Students Organize Arts Showcase, Raise Funds for Charity

About 30 undergraduate students traveled to Long Island, N.Y. over the weekend to put on “Karisma,” a song-and-dance showcase that aimed to raise funds for Nepali earthquake relief as well as cancer research and treatment this year.

According to Meenakshi Krishna ’17, president and founding director of Karisma, the Office of Student Life gave funding to the students—most of whom belong to Harvard Bhangra dance company and Dharma, Harvard’s Hindu student organization—to travel.

“[Karisma] started off as a community arts showcase with people from local high schools dancing and participating,” Krishna said. According to Krishna, the organization has two central goals: To raise money for charities through artistic performances, and to bring together some of the best South Asian performers on the east coast.

Founded in 2012 by a group of college and high school students, Karisma has raised a total of $18,000 for various charities. This year, the showcase featured over a dozen dance and a capella groups and broke the organization’s records, garnering a total of $20,000 in one event. The proceeds from ticket sales and sponsorships will be donated to St. Jude Children’s Research Hospital and Help for Desperate and Needy People, Krishna added.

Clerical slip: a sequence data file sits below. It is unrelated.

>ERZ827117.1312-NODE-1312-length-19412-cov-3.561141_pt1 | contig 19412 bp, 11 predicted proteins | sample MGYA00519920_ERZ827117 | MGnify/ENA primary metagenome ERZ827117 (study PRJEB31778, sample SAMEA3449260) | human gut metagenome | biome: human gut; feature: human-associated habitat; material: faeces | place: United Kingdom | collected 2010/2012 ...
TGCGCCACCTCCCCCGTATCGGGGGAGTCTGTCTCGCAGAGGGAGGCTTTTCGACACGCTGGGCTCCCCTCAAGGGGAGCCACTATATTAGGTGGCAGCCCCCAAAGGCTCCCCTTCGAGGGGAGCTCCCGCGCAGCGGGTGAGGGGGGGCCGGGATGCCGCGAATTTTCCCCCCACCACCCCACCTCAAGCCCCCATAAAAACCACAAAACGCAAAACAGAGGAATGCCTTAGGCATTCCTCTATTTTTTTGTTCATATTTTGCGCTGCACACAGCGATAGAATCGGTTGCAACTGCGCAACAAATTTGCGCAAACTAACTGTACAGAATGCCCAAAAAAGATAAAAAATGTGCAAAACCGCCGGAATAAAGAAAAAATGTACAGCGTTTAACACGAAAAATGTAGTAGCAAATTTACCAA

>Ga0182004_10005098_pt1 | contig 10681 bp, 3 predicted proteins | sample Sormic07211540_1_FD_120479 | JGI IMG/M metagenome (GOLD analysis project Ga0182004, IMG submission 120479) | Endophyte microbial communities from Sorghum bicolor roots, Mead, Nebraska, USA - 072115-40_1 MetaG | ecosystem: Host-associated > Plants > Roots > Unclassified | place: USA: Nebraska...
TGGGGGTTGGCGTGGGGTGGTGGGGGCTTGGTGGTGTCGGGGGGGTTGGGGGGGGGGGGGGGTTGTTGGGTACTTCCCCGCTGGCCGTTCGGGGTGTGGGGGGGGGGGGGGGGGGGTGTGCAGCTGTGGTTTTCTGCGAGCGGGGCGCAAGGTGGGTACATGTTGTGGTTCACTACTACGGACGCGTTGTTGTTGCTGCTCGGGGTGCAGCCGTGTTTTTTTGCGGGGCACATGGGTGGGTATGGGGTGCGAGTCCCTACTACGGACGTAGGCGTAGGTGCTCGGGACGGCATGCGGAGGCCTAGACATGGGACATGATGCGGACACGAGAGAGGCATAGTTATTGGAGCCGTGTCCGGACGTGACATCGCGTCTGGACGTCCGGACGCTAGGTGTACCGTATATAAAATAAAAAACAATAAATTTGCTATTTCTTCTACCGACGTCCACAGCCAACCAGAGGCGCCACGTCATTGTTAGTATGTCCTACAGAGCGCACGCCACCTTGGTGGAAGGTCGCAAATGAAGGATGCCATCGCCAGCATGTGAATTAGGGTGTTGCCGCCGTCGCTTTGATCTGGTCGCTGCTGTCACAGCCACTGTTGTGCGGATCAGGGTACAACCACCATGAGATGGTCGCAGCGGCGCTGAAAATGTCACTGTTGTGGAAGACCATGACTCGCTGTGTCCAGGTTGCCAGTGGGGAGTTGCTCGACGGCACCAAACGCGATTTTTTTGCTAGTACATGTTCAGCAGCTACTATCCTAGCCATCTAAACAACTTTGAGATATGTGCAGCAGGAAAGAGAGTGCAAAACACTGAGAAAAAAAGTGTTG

“With the recent earthquake in Nepal, HDNP Nepal takes the funds and manages immediate relief efforts including helping rebuild infrastructure and homes that have been destroyed in the earthquake,” Krishna said.


Performers included Yale Sur et Veritaal, an a capella group, and Columbia Bhangra, as well as Cornell Bhangra, which has been featured on America’s Got Talent, and Wanted Ashiqz, which has appeared on So You Think You Can Dance.

“This is one of the only showcase where these teams come together and perform for free,” Krishna said

Although Harvard Bhangra did not have a routine ready at the competition level to perform and will make its Karisma debut next year, Harvard still had a large presence at the event, according to Krishna.

“It was a wonderful celebration of South Asian culture and especially how it can blend with mainstream American culture, and of course it was great working for the benefit of such great charities,” said Neel Mehta ’18, one of Karisma’s co-hosts.

The event came together after nearly a year of planning on behalf of Karisma’s board, which currently includes 11 members, four of whom are from Harvard.

“Our team has been working hard this past year to organize the charity arts showcase, and it was so wonderful to see the hard work pay off last Saturday evening,” said Swetha Sanagavarapu ’17, Karisma’s public and alumni relations chair.


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